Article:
This is the time of year for lists. Everybody’s got one. Top 10, 15, 50, 250, people want to see incoming rookies ranked to either justify their own thoughts, or to tell the writer how wrong they are.
Now, who would I be if I didn’t give the people what they wanted? So let’s get into my Top 10 pre-combine defensive ends, going from 10 down to Number 1.
10. Kylie Fitts, Utah: He had an outstanding week at the Senior Bowl, but his in-season tape leaves something to be desired. Utah asked him to do some weird things so maybe he finds a better fit at the next level.
Positives: Playing the run is his best trait.
Negatives: Needs to get off blocks better.
9. Da’Shawn Hand, Alabama: He has a classic 3-4 defensive end’s body and the offensive line always moves back with his initial punch. I don’t know if he’ll generate a ton of IDP points, but he’ll be a nice piece for an NFL team.
Positives: Plenty of power.
Negatives: Needs to hold the point of attack better.
8. Arden Key, LSU: He has some off-field issues including going MIA from his team for four months over the summer, but he’s a talented player. His best fit would be in a Melvin Ingram-type role.
Positives: He’s got all the athletic talent in the world.
Negatives: His desire doesn’t always match that talent.
7. Chad Thomas, Miami: He was a three-year starter for the Hurricanes and has one of the best get-offs in college football.
Positives: Good hand fighter.
Negatives: Needs to work on his footwork.
6. Tyquan Lewis, Ohio State: He has a wide body and is a classic 4-3 defensive end, though the Buckeyes had him slide up and down the line.
Positives: High motor and good run defender.
Negatives: Could use improvement in getting off blocks.
5. Marcus Davenport, Texas-San Antonio: If you watch more than a couple of minutes of the Senior Bowl coverage on NFLNetwork, you heard the announcers talk about Davenport and his raw potential. He is just that, raw. He plays with very good power and if given to the right coaching staff (looking at you Dallas), he could really take off.
Positives: Power and athleticism.
Negatives: He needs polish. Simple concepts can still confuse him.
4. Duke Ejiofor, Wake Forest: He won’t participate in the combine or his pro day, but his tape is solid. He is more pass rusher than run stopper and has an assortment of moves that he can pull out.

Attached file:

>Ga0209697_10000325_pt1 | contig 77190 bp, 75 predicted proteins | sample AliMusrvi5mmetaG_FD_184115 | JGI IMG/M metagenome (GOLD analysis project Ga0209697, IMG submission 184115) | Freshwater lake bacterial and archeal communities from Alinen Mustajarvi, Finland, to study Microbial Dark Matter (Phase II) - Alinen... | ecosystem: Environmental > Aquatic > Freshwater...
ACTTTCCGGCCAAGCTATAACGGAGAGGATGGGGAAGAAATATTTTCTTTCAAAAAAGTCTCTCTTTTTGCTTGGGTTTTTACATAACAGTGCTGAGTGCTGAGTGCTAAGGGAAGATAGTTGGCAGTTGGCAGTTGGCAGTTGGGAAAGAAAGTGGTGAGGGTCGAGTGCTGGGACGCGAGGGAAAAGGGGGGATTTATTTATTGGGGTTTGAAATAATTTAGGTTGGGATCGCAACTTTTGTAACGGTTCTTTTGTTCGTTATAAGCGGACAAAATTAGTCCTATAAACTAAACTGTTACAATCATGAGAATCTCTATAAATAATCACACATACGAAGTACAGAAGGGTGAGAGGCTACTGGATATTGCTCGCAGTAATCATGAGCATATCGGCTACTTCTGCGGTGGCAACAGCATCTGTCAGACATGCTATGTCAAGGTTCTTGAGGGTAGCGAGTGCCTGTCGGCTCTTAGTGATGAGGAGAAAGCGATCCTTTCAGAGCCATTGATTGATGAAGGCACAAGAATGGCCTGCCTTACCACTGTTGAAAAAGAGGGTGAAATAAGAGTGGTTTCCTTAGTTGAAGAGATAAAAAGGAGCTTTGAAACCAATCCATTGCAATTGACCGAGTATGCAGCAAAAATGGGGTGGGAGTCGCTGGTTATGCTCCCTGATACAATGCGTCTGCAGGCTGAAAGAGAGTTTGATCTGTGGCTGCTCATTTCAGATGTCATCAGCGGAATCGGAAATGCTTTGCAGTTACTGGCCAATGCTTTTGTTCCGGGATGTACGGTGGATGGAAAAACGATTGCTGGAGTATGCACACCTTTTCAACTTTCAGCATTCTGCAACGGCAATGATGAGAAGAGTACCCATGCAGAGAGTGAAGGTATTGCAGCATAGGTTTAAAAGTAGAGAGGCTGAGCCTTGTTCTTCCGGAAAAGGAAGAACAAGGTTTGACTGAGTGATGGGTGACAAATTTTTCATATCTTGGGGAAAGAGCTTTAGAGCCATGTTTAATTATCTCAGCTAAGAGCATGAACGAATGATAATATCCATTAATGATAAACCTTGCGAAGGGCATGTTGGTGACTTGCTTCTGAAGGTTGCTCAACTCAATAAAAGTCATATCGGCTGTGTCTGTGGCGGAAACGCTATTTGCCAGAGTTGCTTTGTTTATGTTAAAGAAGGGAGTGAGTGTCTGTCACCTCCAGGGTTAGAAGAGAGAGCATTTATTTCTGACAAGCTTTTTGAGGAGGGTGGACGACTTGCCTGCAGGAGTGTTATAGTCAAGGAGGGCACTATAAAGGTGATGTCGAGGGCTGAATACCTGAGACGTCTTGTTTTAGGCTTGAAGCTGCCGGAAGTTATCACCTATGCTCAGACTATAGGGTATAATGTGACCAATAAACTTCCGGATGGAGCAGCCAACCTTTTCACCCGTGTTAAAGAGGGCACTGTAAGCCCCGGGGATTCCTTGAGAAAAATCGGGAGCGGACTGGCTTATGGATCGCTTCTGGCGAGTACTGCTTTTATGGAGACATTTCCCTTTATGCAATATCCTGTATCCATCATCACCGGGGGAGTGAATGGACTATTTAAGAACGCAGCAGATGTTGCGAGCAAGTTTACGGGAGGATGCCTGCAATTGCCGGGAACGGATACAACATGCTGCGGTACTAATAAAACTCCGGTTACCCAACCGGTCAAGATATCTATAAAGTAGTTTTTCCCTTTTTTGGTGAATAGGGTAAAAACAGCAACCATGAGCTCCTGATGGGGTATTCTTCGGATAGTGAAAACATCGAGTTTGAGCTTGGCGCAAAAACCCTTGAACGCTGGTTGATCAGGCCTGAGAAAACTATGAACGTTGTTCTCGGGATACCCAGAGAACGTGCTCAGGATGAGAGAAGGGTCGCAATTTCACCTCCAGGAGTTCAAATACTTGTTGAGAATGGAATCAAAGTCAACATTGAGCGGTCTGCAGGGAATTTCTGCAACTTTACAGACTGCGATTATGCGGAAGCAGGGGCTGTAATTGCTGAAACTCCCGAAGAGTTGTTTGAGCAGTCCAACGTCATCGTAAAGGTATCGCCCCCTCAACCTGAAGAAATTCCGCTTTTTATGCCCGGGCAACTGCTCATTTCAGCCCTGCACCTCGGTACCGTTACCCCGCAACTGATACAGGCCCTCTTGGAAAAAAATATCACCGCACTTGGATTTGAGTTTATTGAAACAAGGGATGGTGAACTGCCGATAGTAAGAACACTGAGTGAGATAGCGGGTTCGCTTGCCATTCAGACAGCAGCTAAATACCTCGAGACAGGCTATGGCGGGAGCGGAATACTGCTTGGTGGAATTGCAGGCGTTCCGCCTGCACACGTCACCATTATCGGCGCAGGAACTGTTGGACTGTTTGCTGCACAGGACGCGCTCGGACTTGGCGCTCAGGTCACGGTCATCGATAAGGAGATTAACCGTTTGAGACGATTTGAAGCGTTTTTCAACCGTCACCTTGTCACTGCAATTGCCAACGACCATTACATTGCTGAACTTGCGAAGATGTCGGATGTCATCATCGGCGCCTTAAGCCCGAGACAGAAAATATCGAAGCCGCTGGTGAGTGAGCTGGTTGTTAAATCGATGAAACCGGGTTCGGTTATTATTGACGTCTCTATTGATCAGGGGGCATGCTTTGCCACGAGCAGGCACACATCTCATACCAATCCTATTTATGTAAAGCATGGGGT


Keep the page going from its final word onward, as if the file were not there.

Positives: He shines brightest when the lights are biggest.
Negatives: The injury situation will hurt his draft stock. His recovery will be important where you will pick him in rookie drafts.
3. Harold Landry, Boston College: He’s missed a lot of time with injuries, but when he’s on the field it’s easy to see why the NFL scouts is in love with him. Landry is a speed rusher with a good bend and runs the arc well.
Positives: His highs are very high. He makes explosive plays.
Negatives: The injuries are a concern. He needs to stay on the field to maximize his talents.
2. Sam Hubbard, Ohio State: He’s technically sound and plays both the run and pass pretty well. Hubbard is a very good hand fighter and was when Joey Bosa received a suspension his senior year, it was a young Hubbard that the Buckeyes called on to fill the spot.
Positives: Good power rusher and hand fighter.
Negatives: Ohio State asked him to drop for reasons beyond me. He is strictly a 4-3 defensive end.
1. Bradley Chubb, North Carolina State: No surprises here. Chubb is a clean prospect on and off the field. He has power, speed, and a nasty streak. He plays the run equally as well as he chases down quarterbacks. Chubb should be the first rookie defensive end off the board in all formats.
Positives: He converts speed to power extremely well. He also has one of the highest motor for a superstar defensive linemen I have ever seen.
Negatives: Uhhhh…his hand fighting could be better, but it’s still above average.
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